Malaysian consumer confidence has been ranked the 28th globally, increasing by seven percentage points (pp) to 94, compared to Q2 2016.
Confidence levels in Southeast Asian countries continue to dominate the top 10 spots globally globally, with four out of six countries in the region scoring above the 100pp mark, according to the latest Nielsen Global Survey of Consumer Confidence and Spending. The average global consumer confidence is 104 pp, up by three compared to Q4 2016.
Despite its ranking at 28, Malaysia was the second lowest in Southeast Asia.
Consumers in the Philippines emerged the most confident globally at 130 pp, down by two from Q4 2016. Indonesians clinched the third place at 121 pp, up by one. The Vietnamese came in fifth at 117 pp, up by five, and Thais were ranked 10th at 107 pp, down by three. Meanwhile, Singapore was ranked 31st globally with a score of 89 pp, up by three compared to Q4 2016.
Richard Hall, MD of Nielsen Malaysia, however, remained confident saying the second quarter of consumer confidence in Malaysia has shown a positive improvement. He added that the increase in confidence is possibly a result of the improvement in key economic indicators, a stablising currency and no major shocks in the system.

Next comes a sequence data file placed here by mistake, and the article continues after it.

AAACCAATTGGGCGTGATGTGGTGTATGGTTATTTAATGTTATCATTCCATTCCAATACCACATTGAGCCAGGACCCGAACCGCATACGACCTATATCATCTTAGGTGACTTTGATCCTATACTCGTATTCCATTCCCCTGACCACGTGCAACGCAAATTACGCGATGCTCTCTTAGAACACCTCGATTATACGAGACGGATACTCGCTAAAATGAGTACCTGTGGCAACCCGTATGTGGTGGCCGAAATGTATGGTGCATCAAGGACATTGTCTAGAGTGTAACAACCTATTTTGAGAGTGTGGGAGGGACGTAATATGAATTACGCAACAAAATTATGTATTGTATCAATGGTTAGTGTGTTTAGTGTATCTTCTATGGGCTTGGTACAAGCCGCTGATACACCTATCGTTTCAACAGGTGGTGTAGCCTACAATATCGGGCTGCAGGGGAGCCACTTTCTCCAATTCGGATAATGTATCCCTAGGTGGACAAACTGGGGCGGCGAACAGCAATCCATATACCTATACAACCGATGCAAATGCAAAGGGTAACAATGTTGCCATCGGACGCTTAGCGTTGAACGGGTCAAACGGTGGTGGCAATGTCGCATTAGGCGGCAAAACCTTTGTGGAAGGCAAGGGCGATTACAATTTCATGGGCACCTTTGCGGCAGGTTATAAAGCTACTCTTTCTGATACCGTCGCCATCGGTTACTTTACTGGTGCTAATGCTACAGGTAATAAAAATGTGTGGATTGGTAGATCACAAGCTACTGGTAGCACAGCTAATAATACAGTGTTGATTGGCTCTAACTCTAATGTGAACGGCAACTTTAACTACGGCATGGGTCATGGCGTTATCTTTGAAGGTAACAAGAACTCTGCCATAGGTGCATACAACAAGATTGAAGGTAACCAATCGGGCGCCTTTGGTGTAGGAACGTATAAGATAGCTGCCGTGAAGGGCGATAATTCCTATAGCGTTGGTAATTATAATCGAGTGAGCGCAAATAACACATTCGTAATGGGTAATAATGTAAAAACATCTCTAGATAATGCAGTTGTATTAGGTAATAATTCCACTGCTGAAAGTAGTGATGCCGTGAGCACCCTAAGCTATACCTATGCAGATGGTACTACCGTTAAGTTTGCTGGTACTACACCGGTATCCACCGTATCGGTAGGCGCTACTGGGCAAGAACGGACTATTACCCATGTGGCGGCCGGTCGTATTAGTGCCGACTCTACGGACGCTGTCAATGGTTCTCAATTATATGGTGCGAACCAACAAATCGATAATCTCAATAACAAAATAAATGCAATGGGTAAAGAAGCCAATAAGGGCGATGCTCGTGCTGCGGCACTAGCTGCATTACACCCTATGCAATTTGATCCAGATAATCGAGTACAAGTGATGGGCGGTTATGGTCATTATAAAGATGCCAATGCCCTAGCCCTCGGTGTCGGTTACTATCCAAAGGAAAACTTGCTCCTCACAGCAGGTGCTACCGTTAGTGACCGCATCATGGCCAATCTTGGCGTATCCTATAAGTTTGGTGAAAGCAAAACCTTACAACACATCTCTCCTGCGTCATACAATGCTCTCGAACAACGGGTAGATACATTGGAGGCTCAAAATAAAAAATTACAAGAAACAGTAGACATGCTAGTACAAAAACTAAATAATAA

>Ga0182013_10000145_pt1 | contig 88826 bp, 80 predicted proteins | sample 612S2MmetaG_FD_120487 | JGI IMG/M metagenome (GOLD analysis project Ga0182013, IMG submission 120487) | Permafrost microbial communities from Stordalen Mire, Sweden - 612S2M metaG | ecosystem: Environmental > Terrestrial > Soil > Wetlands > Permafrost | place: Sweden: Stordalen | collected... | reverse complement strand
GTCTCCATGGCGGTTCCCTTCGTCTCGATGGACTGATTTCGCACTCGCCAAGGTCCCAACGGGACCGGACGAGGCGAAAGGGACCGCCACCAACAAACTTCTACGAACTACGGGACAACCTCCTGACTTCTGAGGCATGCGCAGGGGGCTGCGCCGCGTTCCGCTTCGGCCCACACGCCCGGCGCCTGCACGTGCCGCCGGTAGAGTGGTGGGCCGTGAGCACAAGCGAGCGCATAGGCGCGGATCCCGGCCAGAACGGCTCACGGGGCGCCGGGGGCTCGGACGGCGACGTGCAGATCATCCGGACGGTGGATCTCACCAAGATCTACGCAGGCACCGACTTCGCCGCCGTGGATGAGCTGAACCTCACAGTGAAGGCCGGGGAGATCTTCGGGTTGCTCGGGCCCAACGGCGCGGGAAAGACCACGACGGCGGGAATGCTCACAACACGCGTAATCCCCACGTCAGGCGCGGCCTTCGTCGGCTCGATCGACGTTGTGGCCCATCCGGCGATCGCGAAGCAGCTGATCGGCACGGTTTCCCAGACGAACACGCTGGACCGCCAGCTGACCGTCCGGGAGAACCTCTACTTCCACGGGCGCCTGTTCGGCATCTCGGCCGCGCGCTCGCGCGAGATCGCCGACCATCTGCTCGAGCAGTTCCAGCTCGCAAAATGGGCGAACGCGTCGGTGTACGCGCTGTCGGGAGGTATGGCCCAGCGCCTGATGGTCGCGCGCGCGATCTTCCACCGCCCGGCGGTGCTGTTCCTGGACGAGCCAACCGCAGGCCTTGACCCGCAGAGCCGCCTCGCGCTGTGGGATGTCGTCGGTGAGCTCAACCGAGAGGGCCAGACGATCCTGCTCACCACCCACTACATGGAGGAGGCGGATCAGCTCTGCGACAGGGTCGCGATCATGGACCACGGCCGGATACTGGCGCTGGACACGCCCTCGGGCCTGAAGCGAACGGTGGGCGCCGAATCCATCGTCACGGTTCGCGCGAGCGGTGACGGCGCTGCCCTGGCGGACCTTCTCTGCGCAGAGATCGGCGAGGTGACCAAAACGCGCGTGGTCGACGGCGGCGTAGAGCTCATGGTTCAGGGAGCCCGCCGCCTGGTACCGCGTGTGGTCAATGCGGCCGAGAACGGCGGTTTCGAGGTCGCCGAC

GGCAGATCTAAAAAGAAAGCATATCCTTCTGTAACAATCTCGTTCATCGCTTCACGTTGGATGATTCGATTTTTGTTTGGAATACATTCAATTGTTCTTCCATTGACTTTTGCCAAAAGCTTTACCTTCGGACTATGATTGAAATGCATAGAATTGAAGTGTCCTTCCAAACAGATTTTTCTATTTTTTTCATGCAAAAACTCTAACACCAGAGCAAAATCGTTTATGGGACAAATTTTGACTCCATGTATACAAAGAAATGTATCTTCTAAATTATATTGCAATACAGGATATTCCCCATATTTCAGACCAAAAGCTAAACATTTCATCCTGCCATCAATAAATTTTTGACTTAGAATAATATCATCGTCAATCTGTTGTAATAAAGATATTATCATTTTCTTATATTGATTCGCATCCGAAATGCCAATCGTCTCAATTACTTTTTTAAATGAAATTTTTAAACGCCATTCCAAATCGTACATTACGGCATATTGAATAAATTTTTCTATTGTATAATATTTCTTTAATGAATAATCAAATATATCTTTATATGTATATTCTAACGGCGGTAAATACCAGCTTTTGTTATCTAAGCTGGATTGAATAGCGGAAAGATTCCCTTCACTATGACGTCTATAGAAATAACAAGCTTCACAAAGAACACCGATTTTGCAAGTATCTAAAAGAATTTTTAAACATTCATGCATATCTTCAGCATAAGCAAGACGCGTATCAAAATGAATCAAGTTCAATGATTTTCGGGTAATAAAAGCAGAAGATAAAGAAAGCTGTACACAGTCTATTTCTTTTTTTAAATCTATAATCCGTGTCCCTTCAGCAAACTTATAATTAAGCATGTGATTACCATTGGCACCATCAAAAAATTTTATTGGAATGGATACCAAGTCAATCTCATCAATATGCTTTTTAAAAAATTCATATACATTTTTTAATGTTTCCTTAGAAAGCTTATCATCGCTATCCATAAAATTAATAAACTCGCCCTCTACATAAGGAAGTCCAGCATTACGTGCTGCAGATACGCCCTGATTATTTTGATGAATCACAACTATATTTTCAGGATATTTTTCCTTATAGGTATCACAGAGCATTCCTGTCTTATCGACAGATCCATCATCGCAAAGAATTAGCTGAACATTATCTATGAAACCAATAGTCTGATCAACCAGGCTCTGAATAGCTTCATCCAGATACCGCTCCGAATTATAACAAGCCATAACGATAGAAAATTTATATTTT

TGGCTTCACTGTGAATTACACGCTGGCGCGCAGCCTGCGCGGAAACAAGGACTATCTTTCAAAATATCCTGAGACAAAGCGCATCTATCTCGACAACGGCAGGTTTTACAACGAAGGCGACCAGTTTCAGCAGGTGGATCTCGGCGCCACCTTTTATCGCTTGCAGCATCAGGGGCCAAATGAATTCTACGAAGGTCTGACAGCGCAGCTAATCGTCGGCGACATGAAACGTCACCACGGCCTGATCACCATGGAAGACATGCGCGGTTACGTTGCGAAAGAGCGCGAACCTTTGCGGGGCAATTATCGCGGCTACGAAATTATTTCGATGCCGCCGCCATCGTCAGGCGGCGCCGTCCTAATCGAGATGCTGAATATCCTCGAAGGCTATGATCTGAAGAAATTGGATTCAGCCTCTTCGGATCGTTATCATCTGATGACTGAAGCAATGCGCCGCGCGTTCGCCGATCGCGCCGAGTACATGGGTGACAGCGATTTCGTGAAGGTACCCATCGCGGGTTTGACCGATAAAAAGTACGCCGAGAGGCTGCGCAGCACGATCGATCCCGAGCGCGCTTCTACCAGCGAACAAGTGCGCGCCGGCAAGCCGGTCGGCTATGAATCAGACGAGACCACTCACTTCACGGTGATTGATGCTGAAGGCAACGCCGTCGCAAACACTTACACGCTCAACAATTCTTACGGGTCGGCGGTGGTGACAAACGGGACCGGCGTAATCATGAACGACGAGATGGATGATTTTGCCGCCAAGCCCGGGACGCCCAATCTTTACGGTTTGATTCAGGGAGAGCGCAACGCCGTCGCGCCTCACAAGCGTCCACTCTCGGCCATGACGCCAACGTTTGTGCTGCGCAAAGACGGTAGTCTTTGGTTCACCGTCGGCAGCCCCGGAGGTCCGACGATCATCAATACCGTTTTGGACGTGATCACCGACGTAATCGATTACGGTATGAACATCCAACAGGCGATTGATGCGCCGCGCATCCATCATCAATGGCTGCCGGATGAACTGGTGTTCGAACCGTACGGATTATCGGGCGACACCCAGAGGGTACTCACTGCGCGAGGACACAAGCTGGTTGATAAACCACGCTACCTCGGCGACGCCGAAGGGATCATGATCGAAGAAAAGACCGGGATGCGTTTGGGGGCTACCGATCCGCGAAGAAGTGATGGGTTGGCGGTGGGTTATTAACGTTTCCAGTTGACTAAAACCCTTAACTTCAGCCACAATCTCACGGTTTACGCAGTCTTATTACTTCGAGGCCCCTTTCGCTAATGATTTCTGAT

“However, while the index remains marginally below the neutral level, we see that any increase in consumer spending towards the second half of the year will be driven by continued positive economic news and price stability,” Hall said.
The economy, job security and increasing food prices key factors of concern for Malaysians
The economy (47%), job security (22%) and increasing food prices (18%) have been listed as main concerns among Malaysian consumers in Q2 2017. Despite positive economic indicators, 83% of those surveyed said they believed that the nation is still in a recessionary state.
Nonetheless, 52% of Malaysian consumers perceived their state of personal finances to be either good or excellent in the next 12 months, which is a 7% increase compared to Q4 2016. Also, 44% of respondents indicated the employment outlook over the next 12 months to either be good or excellent, compared to 35% in Q4 2016. Other key areas of concern that saw a slight increase compared to the prior two quarters include work-life balance (15%), debt (15%) and crime (8%).
Hall noted that the question of the disconnect between the economic indicators and consumer sentiment still remains. Although both are increasing, they still show that the average Malaysian consumer is not experiencing the impact of the positive growth at a grassroots level.
“Whilst the economy remains the number one concern for half of the nation’s consumers, uncertainty will most likely intensify as the election period approaches, which is on the horizon,” Hall said.
Savings are a priority but Malaysians are also indulging
When it comes to saving intentions, consumers in five Southeast Asian countries continue to lead worldwide. Thais were ranked second globally (69%), while Indonesians and Singaporeans tied for fifth (66%). Malaysians and Vietnamese ranked seventh (63%), while Filipinos came in at 11th with 58%. According to the survey, the global average of consumers depositing spare cash into savings went up by 2% to 52%, compared to Q4 2016.